Case Studies: Definition, Examples, Types, and How to Write a Case Study
What are case studies?
Case studies are a comprehensive and detailed investigation of a specific case, which enables the researcher to gather a wide range of data and information, including qualitative and quantitative data.
A case study is a research methodology investigating a real-life situation or event that can provide significant insights into a particular phenomenon. It is a comprehensive and detailed analysis of a particular case that can be conducted using various data collection techniques, such as interviews, observations, and document analysis. The case study approach is widely used in social sciences, business, education, and other disciplines to investigate real-life situations and events.
What is an example of a case study?
One example of the application of the Case Study is the Tylenol poisoning incident. In 1982, Tylenol capsules were contaminated with cyanide, leading to seven deaths in Chicago. The case study investigated how the company handled the crisis, the media and public response, and the impact on the company’s reputation and sales. The study revealed that Johnson & Johnson’s prompt response and transparent communication with the public and the media were critical in managing the crisis and protecting the company’s reputation.
What are the 6 types of case studies?
There are six main types of case studies:
- Exploratory case study: These preliminary investigations aim to explore a new area of research and identify new research questions.
- Descriptive case study: These studies aim to provide a detailed description of a particular case and its characteristics.
- Explanatory case studies aim to explain why a particular event or phenomenon occurred. They do this by identifying and analyzing the underlying causes and factors.
- Instrumental case studies aim to test a particular theory or concept using a specific case.
- Collective case studies involve investigating multiple cases to understand a particular phenomenon better.
- Intrinsic case study. These studies focus on the unique characteristics of a specific case and aim to understand it in its own right.
Why is it called a case study?
The term “case study” was first used by Frederic Le Play, a French sociologist, in the 19th century. Le Play used the term to describe his method of investigating social phenomena by observing and recording the daily lives of families in different social classes. The term “case” refers to a particular instance of a phenomenon or event, and “study” refers to the systematic investigation and analysis of that instance.
What is a case study example and purpose?
One example of a case study is the 2010 BP oil spill in the Gulf of Mexico. The case study investigated the causes of the disaster, the response of BP and other stakeholders, and the impact on the environment, economy, and society. The study aimed to identify the lessons learned from the disaster and develop recommendations for improving the safety and sustainability of the oil and gas industry.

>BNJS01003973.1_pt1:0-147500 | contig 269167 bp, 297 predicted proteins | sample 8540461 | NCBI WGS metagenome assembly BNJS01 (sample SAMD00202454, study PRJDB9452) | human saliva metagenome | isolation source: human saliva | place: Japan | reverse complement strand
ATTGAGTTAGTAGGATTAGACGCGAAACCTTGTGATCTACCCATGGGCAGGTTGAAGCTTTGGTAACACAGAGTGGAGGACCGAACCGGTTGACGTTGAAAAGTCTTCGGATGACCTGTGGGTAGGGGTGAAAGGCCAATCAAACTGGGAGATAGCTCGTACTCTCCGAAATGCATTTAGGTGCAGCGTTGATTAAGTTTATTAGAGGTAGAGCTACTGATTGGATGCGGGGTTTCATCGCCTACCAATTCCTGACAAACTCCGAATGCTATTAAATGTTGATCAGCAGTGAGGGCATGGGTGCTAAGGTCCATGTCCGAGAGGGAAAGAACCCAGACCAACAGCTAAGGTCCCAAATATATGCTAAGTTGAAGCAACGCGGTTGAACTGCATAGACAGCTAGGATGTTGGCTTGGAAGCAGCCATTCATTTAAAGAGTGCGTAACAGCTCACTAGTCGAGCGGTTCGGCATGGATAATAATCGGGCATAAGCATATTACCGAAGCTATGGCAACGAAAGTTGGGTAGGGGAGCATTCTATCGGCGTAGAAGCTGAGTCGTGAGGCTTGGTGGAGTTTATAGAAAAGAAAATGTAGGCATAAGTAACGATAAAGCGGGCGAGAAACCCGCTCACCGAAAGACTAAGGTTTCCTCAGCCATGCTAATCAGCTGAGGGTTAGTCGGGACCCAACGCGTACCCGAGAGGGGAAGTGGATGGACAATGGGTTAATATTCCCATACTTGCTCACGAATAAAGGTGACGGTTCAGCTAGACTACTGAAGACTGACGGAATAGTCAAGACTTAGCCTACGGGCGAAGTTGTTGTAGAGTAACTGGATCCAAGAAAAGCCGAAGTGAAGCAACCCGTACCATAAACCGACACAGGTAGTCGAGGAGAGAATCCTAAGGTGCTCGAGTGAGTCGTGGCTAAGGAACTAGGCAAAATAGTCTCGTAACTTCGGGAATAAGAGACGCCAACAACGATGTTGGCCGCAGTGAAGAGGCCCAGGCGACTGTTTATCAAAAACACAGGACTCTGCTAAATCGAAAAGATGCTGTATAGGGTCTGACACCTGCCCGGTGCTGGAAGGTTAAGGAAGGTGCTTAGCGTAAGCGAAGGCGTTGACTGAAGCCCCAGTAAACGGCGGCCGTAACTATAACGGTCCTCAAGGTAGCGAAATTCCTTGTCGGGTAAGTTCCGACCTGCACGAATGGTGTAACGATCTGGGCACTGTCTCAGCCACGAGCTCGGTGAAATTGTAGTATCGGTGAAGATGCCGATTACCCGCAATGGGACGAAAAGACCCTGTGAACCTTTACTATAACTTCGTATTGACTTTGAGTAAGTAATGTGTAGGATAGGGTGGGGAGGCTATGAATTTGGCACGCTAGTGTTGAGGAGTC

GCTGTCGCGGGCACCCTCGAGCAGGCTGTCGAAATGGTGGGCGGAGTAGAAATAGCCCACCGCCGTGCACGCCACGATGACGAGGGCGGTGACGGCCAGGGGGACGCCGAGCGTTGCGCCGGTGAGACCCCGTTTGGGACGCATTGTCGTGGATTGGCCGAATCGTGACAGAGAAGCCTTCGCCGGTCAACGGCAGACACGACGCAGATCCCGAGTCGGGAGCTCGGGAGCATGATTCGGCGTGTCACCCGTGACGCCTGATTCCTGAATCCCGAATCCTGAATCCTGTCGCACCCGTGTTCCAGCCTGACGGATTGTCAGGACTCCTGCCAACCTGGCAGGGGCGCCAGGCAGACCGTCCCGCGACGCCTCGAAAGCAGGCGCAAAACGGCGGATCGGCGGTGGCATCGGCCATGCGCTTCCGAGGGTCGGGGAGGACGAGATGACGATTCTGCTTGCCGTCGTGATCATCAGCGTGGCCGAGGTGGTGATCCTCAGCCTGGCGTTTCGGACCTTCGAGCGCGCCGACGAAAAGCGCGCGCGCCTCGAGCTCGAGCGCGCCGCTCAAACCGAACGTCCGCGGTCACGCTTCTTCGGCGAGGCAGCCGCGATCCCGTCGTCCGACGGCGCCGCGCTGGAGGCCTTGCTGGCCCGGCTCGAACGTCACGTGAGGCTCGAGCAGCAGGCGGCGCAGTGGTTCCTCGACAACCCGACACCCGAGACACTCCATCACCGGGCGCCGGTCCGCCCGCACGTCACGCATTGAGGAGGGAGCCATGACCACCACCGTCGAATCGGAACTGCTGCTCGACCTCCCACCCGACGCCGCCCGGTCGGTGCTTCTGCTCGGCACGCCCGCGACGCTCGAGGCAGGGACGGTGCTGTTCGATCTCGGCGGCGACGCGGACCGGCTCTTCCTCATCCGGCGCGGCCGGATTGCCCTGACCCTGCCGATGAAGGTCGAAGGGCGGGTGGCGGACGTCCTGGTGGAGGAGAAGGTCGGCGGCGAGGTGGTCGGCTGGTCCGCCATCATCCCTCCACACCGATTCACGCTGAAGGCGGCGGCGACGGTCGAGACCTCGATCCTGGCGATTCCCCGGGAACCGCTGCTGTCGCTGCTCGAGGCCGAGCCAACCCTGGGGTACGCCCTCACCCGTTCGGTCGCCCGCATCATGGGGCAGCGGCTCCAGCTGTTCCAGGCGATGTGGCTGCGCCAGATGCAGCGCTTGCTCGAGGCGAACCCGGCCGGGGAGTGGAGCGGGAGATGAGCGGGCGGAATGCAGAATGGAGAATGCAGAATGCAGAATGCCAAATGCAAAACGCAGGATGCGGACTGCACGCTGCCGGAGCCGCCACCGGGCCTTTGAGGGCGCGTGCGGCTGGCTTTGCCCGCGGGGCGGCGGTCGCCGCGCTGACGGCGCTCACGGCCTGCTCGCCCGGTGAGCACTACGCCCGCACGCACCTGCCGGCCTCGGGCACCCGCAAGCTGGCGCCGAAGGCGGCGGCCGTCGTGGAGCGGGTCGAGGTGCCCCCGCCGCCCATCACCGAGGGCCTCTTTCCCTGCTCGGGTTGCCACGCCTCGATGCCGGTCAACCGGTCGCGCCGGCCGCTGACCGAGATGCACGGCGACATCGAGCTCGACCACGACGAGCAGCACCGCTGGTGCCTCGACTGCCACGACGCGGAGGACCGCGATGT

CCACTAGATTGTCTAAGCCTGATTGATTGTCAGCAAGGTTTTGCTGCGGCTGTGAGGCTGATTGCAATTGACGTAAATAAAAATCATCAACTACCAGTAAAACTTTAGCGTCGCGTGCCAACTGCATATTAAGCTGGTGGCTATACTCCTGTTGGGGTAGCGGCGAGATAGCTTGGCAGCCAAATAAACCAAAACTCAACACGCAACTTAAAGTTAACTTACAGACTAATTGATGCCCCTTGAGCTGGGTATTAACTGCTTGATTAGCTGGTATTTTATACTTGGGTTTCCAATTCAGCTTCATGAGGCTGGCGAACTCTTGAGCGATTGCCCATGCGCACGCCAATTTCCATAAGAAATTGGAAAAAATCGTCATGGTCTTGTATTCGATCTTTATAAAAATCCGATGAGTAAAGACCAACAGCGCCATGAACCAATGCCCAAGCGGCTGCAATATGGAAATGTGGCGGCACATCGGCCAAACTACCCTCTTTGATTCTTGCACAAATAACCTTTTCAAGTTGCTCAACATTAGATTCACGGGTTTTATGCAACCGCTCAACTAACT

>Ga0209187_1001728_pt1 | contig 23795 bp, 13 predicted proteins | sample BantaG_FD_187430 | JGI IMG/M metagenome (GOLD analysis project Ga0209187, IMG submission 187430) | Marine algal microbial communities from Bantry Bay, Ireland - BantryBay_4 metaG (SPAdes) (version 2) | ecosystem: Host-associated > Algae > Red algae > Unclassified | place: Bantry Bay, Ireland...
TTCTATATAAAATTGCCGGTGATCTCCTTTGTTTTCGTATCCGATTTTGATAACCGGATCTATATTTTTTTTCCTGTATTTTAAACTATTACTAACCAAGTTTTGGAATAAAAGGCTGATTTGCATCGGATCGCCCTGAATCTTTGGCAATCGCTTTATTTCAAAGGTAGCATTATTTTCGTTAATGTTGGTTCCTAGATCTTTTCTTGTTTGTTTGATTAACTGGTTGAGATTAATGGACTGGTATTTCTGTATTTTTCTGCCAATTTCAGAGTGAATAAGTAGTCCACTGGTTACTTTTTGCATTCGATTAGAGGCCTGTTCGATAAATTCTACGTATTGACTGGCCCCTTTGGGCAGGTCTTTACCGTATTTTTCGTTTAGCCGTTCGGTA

The purpose of a case study is to gain a deeper understanding of a particular phenomenon, situation, or event. It allows researchers to investigate complex and multifaceted issues in real-life settings. They then collect various data and information and develop insights that inform theory, policy, and practice. Case studies can also help to identify best practices and lessons learned. Further, they test and refine existing theories and concepts, and generate new research questions and hypotheses.
- Historical case studies. These studies use historical records, documents, and artifacts to focus on past events or situations. They analyze and interpret them. They provide valuable insights into the factors that shaped past events and how they can inform current and future decision-making.
- Comparative case studies involve comparing two or more cases to identify similarities and differences in their characteristics, contexts, and outcomes. This help researchers to identify patterns and trends, develop hypotheses and theories, and to generalize findings across cases.
- Prospective or Longitudinal case studies: These involve observing and analysing a particular case over an extended period, often several years or even decades. They provide valuable insights into the dynamics of change and the evolution of processes and relationships over time. Also, the long-term impact of interventions or policies.
- Critical case studies focus on cases that challenge prevailing assumptions, theories, or practices. A critical case study can help researchers to identify and challenge underlying assumptions and beliefs. They highlight the limitations and biases of existing theories and approaches and generate new insights and perspectives.
- Ethnographic case studies involve the researcher’s immersion in the case, usually a particular cultural group, organization, or community. Ethnographic case studies can provide a deep understanding of a particular context’s social and cultural dynamics, the people’s perspectives and experiences, and the relationships between different actors.
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